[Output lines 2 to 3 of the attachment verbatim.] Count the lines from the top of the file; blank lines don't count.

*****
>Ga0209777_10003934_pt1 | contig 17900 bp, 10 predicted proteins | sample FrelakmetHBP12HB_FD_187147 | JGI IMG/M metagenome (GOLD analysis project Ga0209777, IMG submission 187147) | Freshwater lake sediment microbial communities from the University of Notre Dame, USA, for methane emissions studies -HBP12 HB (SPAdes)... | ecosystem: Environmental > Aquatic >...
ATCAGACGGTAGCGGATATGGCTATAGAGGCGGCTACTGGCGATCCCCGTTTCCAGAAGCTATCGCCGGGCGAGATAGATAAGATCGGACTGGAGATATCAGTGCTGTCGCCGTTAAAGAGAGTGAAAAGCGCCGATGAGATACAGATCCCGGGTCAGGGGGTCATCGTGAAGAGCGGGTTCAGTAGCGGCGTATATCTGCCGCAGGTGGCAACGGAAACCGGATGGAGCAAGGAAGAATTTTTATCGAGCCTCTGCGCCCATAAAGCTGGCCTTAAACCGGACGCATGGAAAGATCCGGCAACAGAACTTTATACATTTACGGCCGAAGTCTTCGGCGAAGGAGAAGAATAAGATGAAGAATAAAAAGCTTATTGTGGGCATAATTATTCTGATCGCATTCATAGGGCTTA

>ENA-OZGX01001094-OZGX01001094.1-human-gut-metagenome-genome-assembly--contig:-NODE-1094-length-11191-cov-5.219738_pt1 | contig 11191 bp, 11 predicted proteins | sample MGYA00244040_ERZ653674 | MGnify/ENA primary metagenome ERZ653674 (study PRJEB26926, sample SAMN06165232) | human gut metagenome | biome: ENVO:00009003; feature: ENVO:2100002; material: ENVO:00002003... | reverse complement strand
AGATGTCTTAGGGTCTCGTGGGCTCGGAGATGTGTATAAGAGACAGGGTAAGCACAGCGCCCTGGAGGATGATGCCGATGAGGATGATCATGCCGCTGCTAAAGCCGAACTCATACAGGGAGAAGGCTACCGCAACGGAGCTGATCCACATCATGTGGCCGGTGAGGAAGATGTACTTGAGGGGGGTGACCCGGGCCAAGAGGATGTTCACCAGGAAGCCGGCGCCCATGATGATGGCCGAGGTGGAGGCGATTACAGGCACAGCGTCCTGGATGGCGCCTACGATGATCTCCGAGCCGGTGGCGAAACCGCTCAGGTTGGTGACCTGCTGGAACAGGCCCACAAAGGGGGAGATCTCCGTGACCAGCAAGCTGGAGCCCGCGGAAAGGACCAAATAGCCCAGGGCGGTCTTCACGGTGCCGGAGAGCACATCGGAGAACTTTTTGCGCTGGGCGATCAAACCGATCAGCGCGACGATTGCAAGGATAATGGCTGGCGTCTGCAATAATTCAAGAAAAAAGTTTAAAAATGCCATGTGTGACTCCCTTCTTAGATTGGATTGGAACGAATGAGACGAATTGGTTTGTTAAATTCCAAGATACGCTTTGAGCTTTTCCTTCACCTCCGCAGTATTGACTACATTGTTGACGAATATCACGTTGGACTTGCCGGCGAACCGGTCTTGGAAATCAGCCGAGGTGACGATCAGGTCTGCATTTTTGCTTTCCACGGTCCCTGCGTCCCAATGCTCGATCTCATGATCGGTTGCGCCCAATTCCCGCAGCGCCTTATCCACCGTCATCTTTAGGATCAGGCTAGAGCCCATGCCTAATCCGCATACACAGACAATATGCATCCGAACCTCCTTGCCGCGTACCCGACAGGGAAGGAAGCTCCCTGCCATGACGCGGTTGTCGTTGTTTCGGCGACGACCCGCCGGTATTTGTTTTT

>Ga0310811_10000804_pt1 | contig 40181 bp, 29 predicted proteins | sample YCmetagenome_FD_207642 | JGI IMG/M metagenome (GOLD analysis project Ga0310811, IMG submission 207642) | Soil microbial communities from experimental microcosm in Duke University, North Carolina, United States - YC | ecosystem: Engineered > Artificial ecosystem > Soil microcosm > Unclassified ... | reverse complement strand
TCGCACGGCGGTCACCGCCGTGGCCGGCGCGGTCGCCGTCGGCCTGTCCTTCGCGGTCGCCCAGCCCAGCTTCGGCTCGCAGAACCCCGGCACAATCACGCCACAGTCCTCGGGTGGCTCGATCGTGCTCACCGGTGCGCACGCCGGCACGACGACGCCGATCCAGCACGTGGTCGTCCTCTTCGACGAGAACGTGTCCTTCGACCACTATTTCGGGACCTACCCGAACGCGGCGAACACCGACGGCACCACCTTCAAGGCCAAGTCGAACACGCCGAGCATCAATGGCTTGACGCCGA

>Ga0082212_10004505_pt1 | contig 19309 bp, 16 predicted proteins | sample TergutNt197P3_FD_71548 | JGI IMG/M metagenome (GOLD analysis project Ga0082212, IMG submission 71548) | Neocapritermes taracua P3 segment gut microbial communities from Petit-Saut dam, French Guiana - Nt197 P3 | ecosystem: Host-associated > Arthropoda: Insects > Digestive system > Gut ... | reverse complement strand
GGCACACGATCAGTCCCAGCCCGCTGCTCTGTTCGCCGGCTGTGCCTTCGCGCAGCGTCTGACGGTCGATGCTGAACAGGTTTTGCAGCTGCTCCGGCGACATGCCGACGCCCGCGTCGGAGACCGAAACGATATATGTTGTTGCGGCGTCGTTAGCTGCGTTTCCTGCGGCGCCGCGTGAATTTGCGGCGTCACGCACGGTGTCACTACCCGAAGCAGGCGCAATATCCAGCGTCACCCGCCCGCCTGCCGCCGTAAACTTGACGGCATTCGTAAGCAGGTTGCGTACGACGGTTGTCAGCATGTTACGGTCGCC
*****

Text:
ATCAGACGGTAGCGGATATGGCTATAGAGGCGGCTACTGGCGATCCCCGTTTCCAGAAGCTATCGCCGGGCGAGATAGATAAGATCGGACTGGAGATATCAGTGCTGTCGCCGTTAAAGAGAGTGAAAAGCGCCGATGAGATACAGATCCCGGGTCAGGGGGTCATCGTGAAGAGCGGGTTCAGTAGCGGCGTATATCTGCCGCAGGTGGCAACGGAAACCGGATGGAGCAAGGAAGAATTTTTATCGAGCCTCTGCGCCCATAAAGCTGGCCTTAAACCGGACGCATGGAAAGATCCGGCAACAGAACTTTATACATTTACGGCCGAAGTCTTCGGCGAAGGAGAAGAATAAGATGAAGAATAAAAAGCTTATTGTGGGCATAATTATTCTGATCGCATTCATAGGGCTTA

>ENA-OZGX01001094-OZGX01001094.1-human-gut-metagenome-genome-assembly--contig:-NODE-1094-length-11191-cov-5.219738_pt1 | contig 11191 bp, 11 predicted proteins | sample MGYA00244040_ERZ653674 | MGnify/ENA primary metagenome ERZ653674 (study PRJEB26926, sample SAMN06165232) | human gut metagenome | biome: ENVO:00009003; feature: ENVO:2100002; material: ENVO:00002003... | reverse complement strand